LET’S PLAY BALL!
BY VICKI McCONNELL
Iarrived in Reno for the 2003
Annual Convention and Exposition
like a bright-eyed rookie
attending my first major-league
camp. I was eagerly looking forward to
manning the NCRA Scopist Booth and
the Internet Scoping School booth and
meeting “Guardians of the Record”
from all over our great nation.
I was not disappointed. Word of
mouth spreads quickly when you’re giving
free hand massages and paraffin dips
at the ISS “Be Stress-Free — Hire a
Scopist!” booth. My palms and fingers
began to wrinkle from all that lotion.
But how interesting it was to speak with
so many different reporters with just as
many different needs.
When I asked reporters if they used
scopists, the replies were as varied as the
faces looking back at me:
• “I prefer to do my own editing. I
don’t want someone else to see my
notes.” Puh-leese! Ladies and gentlemen,
we are our own worst critics. We
take pride in our work, and we want to
be perfect all the time. But I would think
that after a while, it would make me a
better writer knowing someone else
would be looking over my shoulder. As
professional scopists, we’re there to help
you, free you up so you can go out and
write rather than stay in and edit, so you
can make more money and save those
precious hands for reporting. Take a step
out of that comfort zone, and you’ll
wonder why you didn’t do it sooner.
• “I used a scopist once and ended
up redoing her work.” That’s unfortunate,
but just as there are good and bad
car mechanics, teachers, doctors, and
court reporters, there are good and bad
scopists. I once overheard someone say
that finding a good scopist match is
much like finding a good boyfriend or
girlfriend. Building that relationship
takes time and communication — and
the first person you try may not be a fit
for you. But if you have patience and
persistence, you may end up with the
perfect teammate who will meet your
• “Absolutely! I don’t know what I’d
do without my scopist!” That happy
remark needs no further comment.
By the end of my rookie-camp convention,
I had made many contacts while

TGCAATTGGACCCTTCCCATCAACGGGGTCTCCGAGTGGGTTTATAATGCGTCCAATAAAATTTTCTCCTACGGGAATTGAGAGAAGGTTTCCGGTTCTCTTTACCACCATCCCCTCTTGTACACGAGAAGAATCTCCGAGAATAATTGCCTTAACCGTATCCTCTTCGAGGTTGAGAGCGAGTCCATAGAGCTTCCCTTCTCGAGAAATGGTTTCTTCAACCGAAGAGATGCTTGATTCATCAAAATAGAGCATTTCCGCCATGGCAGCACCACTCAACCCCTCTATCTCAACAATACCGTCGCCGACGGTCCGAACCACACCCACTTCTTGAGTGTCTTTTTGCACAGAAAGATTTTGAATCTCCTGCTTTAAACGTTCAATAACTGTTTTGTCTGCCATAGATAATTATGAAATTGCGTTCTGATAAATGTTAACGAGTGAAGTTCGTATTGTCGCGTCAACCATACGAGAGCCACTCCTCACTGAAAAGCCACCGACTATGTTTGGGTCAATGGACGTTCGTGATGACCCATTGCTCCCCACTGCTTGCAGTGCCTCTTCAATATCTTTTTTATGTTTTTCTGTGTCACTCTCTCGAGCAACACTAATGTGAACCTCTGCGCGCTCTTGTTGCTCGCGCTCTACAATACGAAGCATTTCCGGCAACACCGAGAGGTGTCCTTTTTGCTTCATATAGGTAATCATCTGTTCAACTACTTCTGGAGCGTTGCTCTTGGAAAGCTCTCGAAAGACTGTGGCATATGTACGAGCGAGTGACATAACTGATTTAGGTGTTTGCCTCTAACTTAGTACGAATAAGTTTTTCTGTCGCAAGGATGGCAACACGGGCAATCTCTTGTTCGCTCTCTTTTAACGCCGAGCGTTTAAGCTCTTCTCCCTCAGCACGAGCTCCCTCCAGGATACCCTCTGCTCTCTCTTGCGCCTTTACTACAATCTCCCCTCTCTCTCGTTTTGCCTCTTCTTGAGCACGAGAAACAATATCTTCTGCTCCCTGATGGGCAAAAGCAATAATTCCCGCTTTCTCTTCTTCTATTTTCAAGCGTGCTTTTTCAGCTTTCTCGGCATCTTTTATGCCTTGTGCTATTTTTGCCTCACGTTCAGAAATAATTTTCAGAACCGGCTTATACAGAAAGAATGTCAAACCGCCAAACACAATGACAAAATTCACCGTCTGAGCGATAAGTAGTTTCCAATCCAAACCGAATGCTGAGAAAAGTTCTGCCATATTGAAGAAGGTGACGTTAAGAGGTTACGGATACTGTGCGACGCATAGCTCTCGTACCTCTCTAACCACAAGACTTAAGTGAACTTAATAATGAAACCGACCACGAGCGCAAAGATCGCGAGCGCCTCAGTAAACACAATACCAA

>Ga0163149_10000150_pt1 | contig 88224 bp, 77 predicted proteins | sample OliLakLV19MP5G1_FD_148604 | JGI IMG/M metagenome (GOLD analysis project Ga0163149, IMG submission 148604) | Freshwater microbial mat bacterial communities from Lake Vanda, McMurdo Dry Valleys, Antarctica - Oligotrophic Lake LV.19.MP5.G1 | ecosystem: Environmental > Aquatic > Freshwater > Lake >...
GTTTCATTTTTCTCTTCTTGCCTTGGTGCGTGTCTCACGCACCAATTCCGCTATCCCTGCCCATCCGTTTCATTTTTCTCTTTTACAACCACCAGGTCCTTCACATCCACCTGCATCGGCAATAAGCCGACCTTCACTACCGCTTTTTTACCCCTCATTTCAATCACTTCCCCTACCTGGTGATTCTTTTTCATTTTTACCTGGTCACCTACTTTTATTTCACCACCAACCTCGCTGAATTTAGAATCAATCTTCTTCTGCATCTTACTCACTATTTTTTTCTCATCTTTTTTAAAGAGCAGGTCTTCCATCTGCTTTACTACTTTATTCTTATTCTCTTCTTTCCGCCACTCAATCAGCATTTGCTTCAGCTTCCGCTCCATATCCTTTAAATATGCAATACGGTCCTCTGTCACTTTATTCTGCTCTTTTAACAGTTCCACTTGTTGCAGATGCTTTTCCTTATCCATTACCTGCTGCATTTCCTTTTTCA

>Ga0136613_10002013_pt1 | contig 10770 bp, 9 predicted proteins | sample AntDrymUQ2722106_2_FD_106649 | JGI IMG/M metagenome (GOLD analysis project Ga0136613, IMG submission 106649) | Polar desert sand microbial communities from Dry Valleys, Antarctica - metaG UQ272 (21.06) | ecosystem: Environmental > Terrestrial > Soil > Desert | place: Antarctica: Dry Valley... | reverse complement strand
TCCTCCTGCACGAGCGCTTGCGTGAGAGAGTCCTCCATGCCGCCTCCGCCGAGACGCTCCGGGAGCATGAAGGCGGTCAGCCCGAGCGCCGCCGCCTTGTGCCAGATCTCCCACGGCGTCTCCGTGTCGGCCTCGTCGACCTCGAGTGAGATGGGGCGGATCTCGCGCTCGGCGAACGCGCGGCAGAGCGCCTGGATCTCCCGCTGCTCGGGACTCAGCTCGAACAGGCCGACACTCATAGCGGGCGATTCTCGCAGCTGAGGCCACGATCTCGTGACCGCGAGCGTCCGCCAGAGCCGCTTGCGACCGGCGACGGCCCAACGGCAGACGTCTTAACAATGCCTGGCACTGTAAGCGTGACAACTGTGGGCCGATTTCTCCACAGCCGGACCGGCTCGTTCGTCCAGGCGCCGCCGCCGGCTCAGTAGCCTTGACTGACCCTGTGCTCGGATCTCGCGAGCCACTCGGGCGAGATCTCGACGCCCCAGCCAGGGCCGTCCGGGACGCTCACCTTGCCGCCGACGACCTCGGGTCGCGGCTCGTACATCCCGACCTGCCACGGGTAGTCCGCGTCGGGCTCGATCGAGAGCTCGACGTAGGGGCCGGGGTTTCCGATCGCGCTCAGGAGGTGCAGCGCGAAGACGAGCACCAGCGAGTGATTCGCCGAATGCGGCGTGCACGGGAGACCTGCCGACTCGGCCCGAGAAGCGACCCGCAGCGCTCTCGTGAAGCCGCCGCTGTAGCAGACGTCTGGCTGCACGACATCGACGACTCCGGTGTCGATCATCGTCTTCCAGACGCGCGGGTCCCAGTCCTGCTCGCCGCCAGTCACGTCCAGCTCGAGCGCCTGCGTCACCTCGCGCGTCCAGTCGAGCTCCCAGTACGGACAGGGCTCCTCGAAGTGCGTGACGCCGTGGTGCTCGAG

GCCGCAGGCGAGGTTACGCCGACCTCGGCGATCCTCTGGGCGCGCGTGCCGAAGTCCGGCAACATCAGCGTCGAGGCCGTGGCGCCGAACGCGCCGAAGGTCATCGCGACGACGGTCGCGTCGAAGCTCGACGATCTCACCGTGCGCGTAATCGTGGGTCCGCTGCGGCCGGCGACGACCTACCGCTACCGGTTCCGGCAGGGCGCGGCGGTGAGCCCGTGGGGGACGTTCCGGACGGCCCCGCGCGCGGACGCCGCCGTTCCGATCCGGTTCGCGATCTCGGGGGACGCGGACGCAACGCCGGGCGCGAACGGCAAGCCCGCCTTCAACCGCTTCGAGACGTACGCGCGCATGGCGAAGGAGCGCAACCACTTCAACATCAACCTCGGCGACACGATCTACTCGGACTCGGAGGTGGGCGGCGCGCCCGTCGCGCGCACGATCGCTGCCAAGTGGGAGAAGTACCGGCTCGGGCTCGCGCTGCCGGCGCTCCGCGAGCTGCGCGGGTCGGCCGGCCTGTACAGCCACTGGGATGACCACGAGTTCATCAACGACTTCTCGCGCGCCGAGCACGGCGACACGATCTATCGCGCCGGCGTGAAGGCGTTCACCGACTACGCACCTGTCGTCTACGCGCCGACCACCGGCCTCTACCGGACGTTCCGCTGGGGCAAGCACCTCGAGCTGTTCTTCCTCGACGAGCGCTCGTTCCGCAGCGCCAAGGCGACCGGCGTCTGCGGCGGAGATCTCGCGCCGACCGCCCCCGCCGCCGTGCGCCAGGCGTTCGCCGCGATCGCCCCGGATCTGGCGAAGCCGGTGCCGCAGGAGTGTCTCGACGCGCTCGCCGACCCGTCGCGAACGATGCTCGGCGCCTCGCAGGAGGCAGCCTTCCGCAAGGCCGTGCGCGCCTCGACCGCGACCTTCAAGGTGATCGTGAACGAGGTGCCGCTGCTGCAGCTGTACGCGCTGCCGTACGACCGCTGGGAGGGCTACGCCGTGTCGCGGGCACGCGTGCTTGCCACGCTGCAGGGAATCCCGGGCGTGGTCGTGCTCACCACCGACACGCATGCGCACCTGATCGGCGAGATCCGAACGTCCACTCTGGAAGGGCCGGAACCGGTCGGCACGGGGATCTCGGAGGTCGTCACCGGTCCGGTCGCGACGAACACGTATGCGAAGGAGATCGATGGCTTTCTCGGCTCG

staffing the scopists’ booths, attending
When I asked reporters if
they used scopists, the
replies were as varied as
the faces looking back at
seminars, and, of course, partying
at the social events. I see much
success in the future for reporters
and scopists who find each other
and form that world champion,
home-run-hitting, profitable team.
IN A DIFFERENT LIGHT
BY SUSIE VAN NGUYEN
Scopist: One who edits
transcripts for court reporters.
As the plane touched
down on the runway at Reno, I played a
guessing game with myself to
figure out who else on the
plane was going to the Convention.
Before I entered the scoping profession
about a year ago, I really had no contact
with court reporters and the court
reporting world, except some brief
glimpses through my best friend, who
is a court reporter, and from the few
depositions that were held in the
law firm where I was working.
About a year ago, I was looking for a
new profession that would allow me to
work from home and actually live with
my new husband, an officer in the Navy.
We had been married for less than a year,
and we had spent most of that time apart
because of the Navy and my own job.
My court reporter friend suggested that I
try scoping. My educational background
and varied work experience had apparently
laid a great foundation for a profession
I knew nothing about.
I started scoping and found that I
really enjoyed it. As my skills and
knowledge of scoping grew through
the help of my friend and the training course I
was taking, I began learning more about
the court reporting world, including a
new vocabulary of court reporting
terms, as well as the knowledge of what
it takes to get a transcript started and
finished. It’s a lot of hard work!
One day, my friend suggested that we
go to the Convention in Reno together.
It would be a chance for me to learn
more about the court reporting profession
and meet other reporters, as well as
fellow scopists. I went, not knowing
what to expect. What I found was a
group of dedicated professionals who
worked hard and liked to enjoy their
down time (which, of course, could be
substantially increased with the use of a
scopist). Getting to meet all of these
reporters helped me to realize what I
knew all along: that I had made the correct
career change. And in talking with
hundreds of different court reporters,
my perception of what I do as a scopist
also changed. Going to the Convention
helped me gain a new perspective on the
court reporting field and my profession.
I hope the Convention next year will be
just as enlightening.
Scopist: One who does editing and is a
friend, confidante, sounding board,
cheerleader, supporter, etc., of a court reporter.
Vicki McConnell is a scopist from Arlington,
Texas, and can be reached at vmcconnell@
msn.com. Susie Van Nguyen is a scopist from
Seattle, Wash., and can be reached at hvs